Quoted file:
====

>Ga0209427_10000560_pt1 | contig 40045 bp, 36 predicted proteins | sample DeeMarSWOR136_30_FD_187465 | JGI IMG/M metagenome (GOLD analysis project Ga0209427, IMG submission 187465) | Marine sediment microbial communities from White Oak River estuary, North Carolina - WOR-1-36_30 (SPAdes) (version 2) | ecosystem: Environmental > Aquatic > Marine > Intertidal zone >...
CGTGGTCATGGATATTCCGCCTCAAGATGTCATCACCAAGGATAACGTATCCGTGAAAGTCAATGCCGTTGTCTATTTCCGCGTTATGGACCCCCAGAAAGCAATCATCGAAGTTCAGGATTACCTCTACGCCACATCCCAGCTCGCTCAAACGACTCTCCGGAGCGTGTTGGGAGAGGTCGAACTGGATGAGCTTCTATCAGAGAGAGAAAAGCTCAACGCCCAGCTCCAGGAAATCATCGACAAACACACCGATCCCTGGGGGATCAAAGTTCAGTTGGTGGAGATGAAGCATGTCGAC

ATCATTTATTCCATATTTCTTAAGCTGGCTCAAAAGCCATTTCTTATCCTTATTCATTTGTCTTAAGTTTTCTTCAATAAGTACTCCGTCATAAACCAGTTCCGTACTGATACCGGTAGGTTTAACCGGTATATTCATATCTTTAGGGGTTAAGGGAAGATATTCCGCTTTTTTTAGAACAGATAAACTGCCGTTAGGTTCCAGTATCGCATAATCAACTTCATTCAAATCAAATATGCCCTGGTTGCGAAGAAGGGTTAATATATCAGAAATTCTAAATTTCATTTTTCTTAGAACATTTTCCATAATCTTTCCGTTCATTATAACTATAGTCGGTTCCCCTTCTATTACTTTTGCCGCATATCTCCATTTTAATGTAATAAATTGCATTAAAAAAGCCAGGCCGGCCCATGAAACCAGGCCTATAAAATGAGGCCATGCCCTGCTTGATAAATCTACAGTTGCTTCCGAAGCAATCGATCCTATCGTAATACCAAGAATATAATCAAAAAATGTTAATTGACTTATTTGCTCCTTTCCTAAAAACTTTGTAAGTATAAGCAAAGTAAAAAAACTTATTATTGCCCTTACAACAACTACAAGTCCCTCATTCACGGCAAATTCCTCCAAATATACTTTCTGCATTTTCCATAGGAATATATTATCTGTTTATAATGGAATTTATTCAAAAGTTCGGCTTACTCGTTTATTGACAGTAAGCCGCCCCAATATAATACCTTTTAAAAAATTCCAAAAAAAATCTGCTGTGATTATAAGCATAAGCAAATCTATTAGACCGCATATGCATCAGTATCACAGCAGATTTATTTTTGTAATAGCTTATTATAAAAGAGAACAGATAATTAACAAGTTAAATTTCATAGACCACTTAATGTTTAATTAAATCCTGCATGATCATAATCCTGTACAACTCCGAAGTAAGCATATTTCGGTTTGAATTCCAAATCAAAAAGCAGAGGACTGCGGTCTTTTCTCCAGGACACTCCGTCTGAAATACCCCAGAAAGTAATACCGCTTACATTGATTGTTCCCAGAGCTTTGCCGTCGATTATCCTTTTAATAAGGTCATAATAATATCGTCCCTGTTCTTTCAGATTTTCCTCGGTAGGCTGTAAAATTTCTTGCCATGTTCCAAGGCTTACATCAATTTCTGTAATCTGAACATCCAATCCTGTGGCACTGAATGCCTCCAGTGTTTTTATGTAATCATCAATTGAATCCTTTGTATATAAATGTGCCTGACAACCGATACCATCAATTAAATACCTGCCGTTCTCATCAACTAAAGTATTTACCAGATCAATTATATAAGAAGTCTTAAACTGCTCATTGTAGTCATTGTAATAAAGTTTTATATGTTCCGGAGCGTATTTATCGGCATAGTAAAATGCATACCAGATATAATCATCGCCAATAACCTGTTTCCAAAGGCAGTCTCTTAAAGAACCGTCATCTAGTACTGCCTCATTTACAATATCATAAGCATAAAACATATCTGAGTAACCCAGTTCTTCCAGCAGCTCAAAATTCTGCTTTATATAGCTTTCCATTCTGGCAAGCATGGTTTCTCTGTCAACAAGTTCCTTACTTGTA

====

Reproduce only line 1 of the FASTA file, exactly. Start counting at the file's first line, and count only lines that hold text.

>Ga0209427_10000560_pt1 | contig 40045 bp, 36 predicted proteins | sample DeeMarSWOR136_30_FD_187465 | JGI IMG/M metagenome (GOLD analysis project Ga0209427, IMG submission 187465) | Marine sediment microbial communities from White Oak River estuary, North Carolina - WOR-1-36_30 (SPAdes) (version 2) | ecosystem: Environmental > Aquatic > Marine > Intertidal zone >...